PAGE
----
Shpack Landfill Superfund Site Remedial Action


Location Attleboro/Norton, Massachusetts
Contract Value $10,500,000
Period of Performance June 2013 – December 2013
Role Subcontractor

Significant Project Features

  • Excavation of chemically and radiologically contaminated soils and sediments from former landfill areas and adjacent wetland
  • Excavated material from several areas of the site required characterization, transportation and offsite disposal
  • Dewatering/stabilization and water management was also required
  • Excavation near public utility power transmission lines posed special challenges
  • Constructed and created new wetlands, placed topsoil, installed plants and restored the site

History & Location Details

The Shpack Landfill is located within the Town of Norton and City of Attleboro, Massachusetts. The landfill operated from 1946 until the 1970s. The landfill received domestic and industrial waste, as well as radioactive waste. Approximately 40,000 people live within a 3-mile radius of the site. Groundwater is also contaminated.


Project Description

Remedial action was performed by a group of settling responsible parties. The project was managed by Environmental Resource Management, Inc. (ERM). Sevenson was awarded the remedial action contract on a competitive bid basis.Sevenson’s work tasks were broken down into the following items:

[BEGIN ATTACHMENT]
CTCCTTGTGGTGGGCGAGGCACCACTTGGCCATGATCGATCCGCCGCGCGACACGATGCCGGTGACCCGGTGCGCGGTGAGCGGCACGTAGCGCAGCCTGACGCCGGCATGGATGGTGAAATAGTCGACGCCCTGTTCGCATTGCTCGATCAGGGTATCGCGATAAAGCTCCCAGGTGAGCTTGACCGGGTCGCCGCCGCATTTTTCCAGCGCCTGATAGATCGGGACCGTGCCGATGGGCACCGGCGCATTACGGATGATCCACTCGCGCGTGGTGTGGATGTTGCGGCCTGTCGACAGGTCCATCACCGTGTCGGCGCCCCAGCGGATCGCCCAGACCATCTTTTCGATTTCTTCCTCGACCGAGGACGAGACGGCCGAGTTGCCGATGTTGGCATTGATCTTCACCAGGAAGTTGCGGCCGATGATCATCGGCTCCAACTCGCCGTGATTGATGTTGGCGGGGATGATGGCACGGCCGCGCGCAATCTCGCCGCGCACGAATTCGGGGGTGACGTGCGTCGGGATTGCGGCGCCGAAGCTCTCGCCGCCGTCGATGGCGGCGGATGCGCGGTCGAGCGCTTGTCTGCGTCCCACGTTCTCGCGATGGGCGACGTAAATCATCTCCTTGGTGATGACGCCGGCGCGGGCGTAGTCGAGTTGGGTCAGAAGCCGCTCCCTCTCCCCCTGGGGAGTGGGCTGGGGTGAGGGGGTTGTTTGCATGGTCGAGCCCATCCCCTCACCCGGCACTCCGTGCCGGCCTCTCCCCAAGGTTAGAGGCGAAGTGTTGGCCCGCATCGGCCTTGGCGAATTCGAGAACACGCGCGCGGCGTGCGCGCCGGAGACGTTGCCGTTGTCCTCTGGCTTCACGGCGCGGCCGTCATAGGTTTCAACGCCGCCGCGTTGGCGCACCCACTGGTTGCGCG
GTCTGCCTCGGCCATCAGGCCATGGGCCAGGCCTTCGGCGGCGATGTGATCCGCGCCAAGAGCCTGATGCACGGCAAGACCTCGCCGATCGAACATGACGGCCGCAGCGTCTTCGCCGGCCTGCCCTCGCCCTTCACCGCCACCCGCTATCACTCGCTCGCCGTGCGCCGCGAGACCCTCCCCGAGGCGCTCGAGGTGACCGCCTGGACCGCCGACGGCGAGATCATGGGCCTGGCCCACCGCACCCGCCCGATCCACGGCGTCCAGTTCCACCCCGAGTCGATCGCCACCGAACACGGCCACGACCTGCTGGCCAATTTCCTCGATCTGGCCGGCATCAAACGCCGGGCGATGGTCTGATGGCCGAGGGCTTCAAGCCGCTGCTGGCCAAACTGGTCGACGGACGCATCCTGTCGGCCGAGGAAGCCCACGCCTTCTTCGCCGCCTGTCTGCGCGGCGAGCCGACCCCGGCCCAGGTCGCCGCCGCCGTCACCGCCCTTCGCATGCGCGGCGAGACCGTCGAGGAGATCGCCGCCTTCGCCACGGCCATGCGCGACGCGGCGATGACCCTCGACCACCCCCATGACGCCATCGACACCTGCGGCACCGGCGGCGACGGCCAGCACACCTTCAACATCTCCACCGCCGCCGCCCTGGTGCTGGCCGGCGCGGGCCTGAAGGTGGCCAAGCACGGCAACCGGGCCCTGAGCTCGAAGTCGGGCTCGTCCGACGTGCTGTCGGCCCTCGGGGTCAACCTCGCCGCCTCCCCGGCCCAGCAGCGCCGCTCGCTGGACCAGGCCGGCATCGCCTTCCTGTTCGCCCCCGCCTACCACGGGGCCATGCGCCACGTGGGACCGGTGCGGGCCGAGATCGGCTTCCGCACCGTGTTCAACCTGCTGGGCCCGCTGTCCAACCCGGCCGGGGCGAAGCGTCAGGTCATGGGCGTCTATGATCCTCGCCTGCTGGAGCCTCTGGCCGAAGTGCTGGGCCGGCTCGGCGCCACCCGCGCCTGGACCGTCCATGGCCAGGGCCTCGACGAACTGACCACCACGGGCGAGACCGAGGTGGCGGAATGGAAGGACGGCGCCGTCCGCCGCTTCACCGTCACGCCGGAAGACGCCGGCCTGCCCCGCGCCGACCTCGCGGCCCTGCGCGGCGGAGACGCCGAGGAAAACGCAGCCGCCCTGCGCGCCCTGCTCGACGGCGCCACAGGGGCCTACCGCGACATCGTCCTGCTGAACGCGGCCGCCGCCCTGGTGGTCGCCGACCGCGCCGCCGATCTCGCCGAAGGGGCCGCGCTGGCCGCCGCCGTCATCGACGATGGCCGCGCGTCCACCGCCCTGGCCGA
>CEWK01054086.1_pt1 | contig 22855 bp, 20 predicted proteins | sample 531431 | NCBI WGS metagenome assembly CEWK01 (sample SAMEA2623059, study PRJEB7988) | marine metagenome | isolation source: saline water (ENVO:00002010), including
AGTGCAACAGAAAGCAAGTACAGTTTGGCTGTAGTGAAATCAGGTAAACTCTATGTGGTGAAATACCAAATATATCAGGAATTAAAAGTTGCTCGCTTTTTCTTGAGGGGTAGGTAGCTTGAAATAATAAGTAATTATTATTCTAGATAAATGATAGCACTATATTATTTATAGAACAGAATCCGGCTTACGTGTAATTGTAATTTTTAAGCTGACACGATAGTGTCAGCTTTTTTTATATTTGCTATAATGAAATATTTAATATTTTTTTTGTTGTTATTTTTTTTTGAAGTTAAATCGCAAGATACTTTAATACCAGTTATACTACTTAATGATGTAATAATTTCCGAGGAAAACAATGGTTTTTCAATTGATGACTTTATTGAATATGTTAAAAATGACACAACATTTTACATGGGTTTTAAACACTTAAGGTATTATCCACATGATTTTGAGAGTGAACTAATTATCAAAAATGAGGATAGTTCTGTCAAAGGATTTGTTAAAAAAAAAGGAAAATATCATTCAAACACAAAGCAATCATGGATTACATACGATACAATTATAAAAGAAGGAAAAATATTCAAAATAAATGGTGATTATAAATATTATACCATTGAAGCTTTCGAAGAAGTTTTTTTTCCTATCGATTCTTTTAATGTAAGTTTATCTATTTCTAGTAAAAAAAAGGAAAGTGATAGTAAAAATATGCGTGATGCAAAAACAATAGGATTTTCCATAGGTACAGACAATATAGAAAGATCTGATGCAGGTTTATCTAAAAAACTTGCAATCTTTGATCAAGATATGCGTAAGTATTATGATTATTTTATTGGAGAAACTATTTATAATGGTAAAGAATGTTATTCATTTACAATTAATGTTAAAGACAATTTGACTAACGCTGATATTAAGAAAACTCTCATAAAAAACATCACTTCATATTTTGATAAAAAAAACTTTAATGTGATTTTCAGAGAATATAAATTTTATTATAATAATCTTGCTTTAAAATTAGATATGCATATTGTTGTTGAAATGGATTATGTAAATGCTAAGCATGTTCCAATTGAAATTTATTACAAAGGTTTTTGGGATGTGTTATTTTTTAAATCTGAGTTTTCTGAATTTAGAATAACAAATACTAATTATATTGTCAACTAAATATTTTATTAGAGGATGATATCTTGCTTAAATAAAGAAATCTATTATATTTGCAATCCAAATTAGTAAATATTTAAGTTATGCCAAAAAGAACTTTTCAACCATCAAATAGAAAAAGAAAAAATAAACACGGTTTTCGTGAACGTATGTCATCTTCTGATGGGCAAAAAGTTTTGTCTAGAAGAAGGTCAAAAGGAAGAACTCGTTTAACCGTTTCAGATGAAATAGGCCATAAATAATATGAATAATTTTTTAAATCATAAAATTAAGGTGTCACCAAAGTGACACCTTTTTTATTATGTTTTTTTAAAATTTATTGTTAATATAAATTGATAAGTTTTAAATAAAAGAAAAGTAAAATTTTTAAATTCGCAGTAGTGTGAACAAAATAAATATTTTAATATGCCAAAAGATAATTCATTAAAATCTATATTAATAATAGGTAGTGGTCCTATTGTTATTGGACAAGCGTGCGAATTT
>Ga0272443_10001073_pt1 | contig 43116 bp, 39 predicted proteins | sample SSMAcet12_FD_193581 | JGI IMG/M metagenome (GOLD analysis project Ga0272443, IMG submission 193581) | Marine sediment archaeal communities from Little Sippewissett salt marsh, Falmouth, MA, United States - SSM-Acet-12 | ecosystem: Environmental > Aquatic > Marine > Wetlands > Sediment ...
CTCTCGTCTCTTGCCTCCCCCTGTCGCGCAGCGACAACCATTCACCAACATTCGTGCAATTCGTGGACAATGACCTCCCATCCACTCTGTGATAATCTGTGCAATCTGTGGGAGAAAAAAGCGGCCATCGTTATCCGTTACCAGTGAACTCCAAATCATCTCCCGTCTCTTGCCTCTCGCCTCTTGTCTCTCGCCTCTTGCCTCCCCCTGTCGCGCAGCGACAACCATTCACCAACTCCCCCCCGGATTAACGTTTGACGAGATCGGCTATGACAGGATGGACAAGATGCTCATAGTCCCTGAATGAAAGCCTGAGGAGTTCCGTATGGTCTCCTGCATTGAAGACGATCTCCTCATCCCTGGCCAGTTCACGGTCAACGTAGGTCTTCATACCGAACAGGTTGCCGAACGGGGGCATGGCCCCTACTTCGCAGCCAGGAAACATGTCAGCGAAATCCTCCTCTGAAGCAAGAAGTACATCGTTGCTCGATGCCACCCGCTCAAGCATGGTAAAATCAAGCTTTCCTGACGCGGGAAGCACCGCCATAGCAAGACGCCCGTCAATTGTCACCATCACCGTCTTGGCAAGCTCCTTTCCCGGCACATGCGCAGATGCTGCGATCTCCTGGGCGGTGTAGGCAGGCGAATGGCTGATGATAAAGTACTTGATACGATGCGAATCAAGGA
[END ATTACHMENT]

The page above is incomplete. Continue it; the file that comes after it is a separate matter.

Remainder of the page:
Upon receipt of the notice to proceed Sevenson mobilized personnel and equipment to the site to initiate site preparation activities including the setup of temporary construction trailers with electrical hook ups, internet and phone service and the installation of portable sanitary facilities. Clearing and grubbing activities were performed in the proposed staging and access/haul road locations. Sevenson also constructed material staging areas, decon pads, and access roads around the site to support soils and sediment excavation, transport and restoration operations.
    Several separate areas of the Shpack Landfill required excavation. Depending on the consistency of the material as well as the results from sampling and analysis, excavated material was either stockpiled as clean for reuse as backfill; transferred to the material management area for processing or treatment prior to transportation and offsite disposal; or transferred to the dewatering area for liquids removal as well as processing and treatment prior to transportation and offsite disposal. Areas of the site which required excavation included: